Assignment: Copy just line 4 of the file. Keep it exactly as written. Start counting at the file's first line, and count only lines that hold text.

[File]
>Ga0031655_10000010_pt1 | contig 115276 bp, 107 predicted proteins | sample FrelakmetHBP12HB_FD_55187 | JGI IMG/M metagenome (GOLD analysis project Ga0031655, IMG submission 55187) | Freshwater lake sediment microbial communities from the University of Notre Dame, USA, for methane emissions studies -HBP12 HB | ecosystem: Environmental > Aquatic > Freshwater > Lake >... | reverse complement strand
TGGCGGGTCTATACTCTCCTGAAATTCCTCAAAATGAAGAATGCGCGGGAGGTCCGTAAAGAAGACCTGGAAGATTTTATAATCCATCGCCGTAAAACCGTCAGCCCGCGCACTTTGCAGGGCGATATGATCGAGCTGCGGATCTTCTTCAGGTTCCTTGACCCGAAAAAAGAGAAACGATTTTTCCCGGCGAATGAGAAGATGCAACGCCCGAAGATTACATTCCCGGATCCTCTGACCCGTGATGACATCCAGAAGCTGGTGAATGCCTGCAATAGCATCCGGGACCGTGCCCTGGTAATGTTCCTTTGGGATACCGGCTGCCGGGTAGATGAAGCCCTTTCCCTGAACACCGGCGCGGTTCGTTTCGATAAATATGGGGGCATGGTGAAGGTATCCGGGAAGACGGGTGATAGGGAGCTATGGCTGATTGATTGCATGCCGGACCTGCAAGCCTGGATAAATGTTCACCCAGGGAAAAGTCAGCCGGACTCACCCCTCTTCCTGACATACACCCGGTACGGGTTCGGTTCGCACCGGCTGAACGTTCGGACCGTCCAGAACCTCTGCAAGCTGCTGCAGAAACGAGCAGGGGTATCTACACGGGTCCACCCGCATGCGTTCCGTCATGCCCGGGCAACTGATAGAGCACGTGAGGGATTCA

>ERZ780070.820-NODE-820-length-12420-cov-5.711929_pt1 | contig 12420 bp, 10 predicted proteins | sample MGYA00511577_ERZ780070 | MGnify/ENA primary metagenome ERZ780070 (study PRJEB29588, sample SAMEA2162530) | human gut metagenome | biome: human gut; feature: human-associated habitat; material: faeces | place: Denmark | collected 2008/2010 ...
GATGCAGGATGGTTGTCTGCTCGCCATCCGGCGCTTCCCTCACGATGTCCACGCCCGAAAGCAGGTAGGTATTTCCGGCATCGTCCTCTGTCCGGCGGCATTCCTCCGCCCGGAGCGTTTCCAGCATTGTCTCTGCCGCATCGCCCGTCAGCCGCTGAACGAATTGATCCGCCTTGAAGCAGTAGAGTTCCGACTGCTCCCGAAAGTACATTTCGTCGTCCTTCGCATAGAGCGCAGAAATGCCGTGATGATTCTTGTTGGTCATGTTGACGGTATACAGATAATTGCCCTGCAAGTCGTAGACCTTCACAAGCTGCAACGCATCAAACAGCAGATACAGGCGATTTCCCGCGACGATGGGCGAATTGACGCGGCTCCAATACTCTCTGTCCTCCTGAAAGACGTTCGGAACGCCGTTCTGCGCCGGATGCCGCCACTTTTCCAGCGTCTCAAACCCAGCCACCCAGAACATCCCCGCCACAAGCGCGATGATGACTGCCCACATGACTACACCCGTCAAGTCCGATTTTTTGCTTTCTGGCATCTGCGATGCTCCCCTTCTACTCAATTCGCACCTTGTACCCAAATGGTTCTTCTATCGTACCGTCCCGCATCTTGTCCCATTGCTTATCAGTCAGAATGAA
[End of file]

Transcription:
GATGCAGGATGGTTGTCTGCTCGCCATCCGGCGCTTCCCTCACGATGTCCACGCCCGAAAGCAGGTAGGTATTTCCGGCATCGTCCTCTGTCCGGCGGCATTCCTCCGCCCGGAGCGTTTCCAGCATTGTCTCTGCCGCATCGCCCGTCAGCCGCTGAACGAATTGATCCGCCTTGAAGCAGTAGAGTTCCGACTGCTCCCGAAAGTACATTTCGTCGTCCTTCGCATAGAGCGCAGAAATGCCGTGATGATTCTTGTTGGTCATGTTGACGGTATACAGATAATTGCCCTGCAAGTCGTAGACCTTCACAAGCTGCAACGCATCAAACAGCAGATACAGGCGATTTCCCGCGACGATGGGCGAATTGACGCGGCTCCAATACTCTCTGTCCTCCTGAAAGACGTTCGGAACGCCGTTCTGCGCCGGATGCCGCCACTTTTCCAGCGTCTCAAACCCAGCCACCCAGAACATCCCCGCCACAAGCGCGATGATGACTGCCCACATGACTACACCCGTCAAGTCCGATTTTTTGCTTTCTGGCATCTGCGATGCTCCCCTTCTACTCAATTCGCACCTTGTACCCAAATGGTTCTTCTATCGTACCGTCCCGCATCTTGTCCCATTGCTTATCAGTCAGAATGAA